The effects of short work vs. longer work periods within intermittent exercise on V̇o2p kinetics, muscle deoxygenation, and energy system contribution.

The effects of short work vs. longer work periods within intermittent exercise on V̇o2p kinetics, muscle deoxygenation, and energy system contribution.

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The effects of short work vs. longer work periods within intermittent exercise on V̇o2p kinetics, muscle deoxygenation, and energy system contribution.

Abstract
We examined the effects of inserting 3-s recovery periods during high-intensity cycling exercise at 25-s and 10-s intervals on pulmonary oxygen uptake (V̇o2p), muscle deoxygenation [deoxyhemoglobin (HHb)], their associated kinetics (τ), and energy system contributions. Eleven men (24 ± 3 yr) completed two trials of three cycling protocols: an 8-min continuous protocol (CONT) and two 8-min intermittent exercise protocols with work-to-rest periods of 25 s to 3 s (25INT) and 10 s to 3 s (10INT). Each protocol began with a step-transition from a 20-W baseline to a power output (PO) of 60% between lactate threshold and maximal V̇o2p (Δ60). This PO was maintained for 8 min in CONT, whereas 3-s periods of 20-W cycling were inserted every 10 s and 25 s after the transition to Δ60 in 10INT and 25INT, respectively. Breath-by-breath gas exchange measured by mass spectrometry and turbine and vastus lateralis [HHb] measured by near-infrared spectroscopy were recorded throughout. Arterialized-capillary lactate concentration ([Lac]) was obtained before and 2 min postexercise. The τV̇o2p was lowest (P < 0.05) for 10INT (24 ± 4 s) and 25INT (23 ± 5 s) compared with CONT (28 ± 4 s), whereas HHb kinetics did not differ (P > 0.05) between conditions. Postexercise [Lac] was lowest (P < 0.05) for 10INT (7.0 ± 1.7 mM), was higher for 25INT (10.3 ± 1.9 mM), and was greatest in CONT (14.3 ± 3.1 mM). Inserting 3-s recovery periods during heavy-intensity exercise speeded V̇o2p kinetics and reduced overall V̇o2p, suggesting an increased reliance on PCr-derived phosphorylation during the work period of INT compared with an identical PO performed continuously.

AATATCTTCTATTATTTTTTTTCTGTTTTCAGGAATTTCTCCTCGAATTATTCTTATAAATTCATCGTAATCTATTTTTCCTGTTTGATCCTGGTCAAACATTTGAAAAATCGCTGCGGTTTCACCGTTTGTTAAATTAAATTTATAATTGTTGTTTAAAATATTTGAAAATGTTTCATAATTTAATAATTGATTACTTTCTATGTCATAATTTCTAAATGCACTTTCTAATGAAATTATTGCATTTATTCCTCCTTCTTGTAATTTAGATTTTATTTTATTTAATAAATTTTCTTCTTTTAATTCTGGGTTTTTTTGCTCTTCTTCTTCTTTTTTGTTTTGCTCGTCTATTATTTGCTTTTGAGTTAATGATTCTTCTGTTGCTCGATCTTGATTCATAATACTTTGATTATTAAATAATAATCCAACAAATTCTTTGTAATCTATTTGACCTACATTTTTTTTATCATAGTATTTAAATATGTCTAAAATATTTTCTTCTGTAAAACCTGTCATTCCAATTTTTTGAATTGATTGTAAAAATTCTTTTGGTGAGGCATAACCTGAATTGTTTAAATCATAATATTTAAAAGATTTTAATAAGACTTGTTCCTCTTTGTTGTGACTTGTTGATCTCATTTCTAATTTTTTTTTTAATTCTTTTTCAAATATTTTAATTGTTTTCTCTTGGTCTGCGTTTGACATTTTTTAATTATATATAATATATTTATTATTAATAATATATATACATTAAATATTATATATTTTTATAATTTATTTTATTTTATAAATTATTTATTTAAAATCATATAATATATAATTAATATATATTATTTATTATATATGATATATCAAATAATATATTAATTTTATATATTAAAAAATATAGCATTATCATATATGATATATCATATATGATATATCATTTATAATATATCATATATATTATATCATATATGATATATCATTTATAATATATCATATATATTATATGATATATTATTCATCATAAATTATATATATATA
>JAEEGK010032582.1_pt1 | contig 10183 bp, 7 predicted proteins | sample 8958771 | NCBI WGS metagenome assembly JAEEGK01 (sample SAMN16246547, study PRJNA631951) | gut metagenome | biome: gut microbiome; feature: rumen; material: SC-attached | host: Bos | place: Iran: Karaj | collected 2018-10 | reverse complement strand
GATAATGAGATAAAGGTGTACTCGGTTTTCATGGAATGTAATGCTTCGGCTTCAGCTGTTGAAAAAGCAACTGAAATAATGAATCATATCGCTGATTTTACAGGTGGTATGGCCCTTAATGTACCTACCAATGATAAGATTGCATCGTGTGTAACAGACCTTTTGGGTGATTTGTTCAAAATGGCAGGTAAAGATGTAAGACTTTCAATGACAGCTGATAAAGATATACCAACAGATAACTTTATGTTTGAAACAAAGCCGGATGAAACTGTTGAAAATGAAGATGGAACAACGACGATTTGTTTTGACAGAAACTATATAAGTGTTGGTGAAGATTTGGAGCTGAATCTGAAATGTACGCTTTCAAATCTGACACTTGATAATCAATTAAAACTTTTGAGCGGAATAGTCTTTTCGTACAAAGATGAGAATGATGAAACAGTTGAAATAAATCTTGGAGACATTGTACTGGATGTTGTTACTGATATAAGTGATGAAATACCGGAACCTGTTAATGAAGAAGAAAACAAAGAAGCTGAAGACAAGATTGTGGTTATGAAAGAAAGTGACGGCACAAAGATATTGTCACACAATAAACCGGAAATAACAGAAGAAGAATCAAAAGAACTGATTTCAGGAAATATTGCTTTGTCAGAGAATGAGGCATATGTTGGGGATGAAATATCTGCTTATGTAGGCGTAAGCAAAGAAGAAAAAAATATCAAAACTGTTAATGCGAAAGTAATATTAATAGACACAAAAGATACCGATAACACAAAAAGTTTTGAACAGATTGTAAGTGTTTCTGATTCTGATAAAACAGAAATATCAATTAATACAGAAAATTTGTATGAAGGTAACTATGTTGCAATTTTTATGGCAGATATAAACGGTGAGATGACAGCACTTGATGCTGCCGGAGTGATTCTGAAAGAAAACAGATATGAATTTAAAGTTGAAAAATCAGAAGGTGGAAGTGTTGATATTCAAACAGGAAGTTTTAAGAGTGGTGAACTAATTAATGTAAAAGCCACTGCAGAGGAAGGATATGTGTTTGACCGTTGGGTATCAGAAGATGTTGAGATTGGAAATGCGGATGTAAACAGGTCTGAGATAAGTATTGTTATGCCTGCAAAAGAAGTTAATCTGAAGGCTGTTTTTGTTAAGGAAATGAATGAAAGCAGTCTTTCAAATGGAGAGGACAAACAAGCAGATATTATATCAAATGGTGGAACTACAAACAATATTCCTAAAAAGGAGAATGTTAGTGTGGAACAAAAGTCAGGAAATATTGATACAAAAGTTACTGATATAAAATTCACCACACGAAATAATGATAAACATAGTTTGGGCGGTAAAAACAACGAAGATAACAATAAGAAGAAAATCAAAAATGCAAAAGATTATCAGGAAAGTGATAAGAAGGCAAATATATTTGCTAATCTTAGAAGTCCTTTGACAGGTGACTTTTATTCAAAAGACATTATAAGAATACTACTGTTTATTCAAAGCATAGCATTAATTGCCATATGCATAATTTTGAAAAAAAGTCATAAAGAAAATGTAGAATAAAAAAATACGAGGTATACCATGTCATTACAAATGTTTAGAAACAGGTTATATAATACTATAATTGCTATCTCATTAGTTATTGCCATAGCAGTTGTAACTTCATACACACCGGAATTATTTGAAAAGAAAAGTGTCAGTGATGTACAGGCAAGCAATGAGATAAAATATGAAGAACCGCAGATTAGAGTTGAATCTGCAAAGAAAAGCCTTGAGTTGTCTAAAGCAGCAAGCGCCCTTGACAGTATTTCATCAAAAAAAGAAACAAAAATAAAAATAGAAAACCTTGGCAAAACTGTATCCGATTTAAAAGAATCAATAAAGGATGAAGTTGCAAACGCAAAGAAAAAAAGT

NEW & NOTEWORTHY
We report novel observations on the effects of differing heavy-intensity work durations between 3-s recovery periods on pulmonary oxygen uptake (V̇o2p) kinetics, muscle deoxygenation, and energy system contributions. Relative to continuous exercise, V̇o2p kinetics are faster in intermittent exercise, and increased frequency of 3-s recovery periods improves microvascular O2 delivery and reduces V̇o2p and arterialized-capillary lactate concentration. The metabolic burden of identical intensity work is altered when performed intermittently vs. continuously.
Practical Implication
Swim coaches should consider doing more short rest-periods within training, as it may provide similar power output and more PCr-derived phosphorylation.
Reference:
  1. McCrudden MC1, Keir DA1, Belfry GR2.  The effects of short work vs. longer work periods within intermittent exercise on V̇o2p kinetics, muscle deoxygenation, and energy system contribution. J Appl Physiol (1985). 2017 Jun 1;122(6):1435-1444. doi: 10.1152/japplphysiol.00514.2016. Epub 2017 Mar 23.

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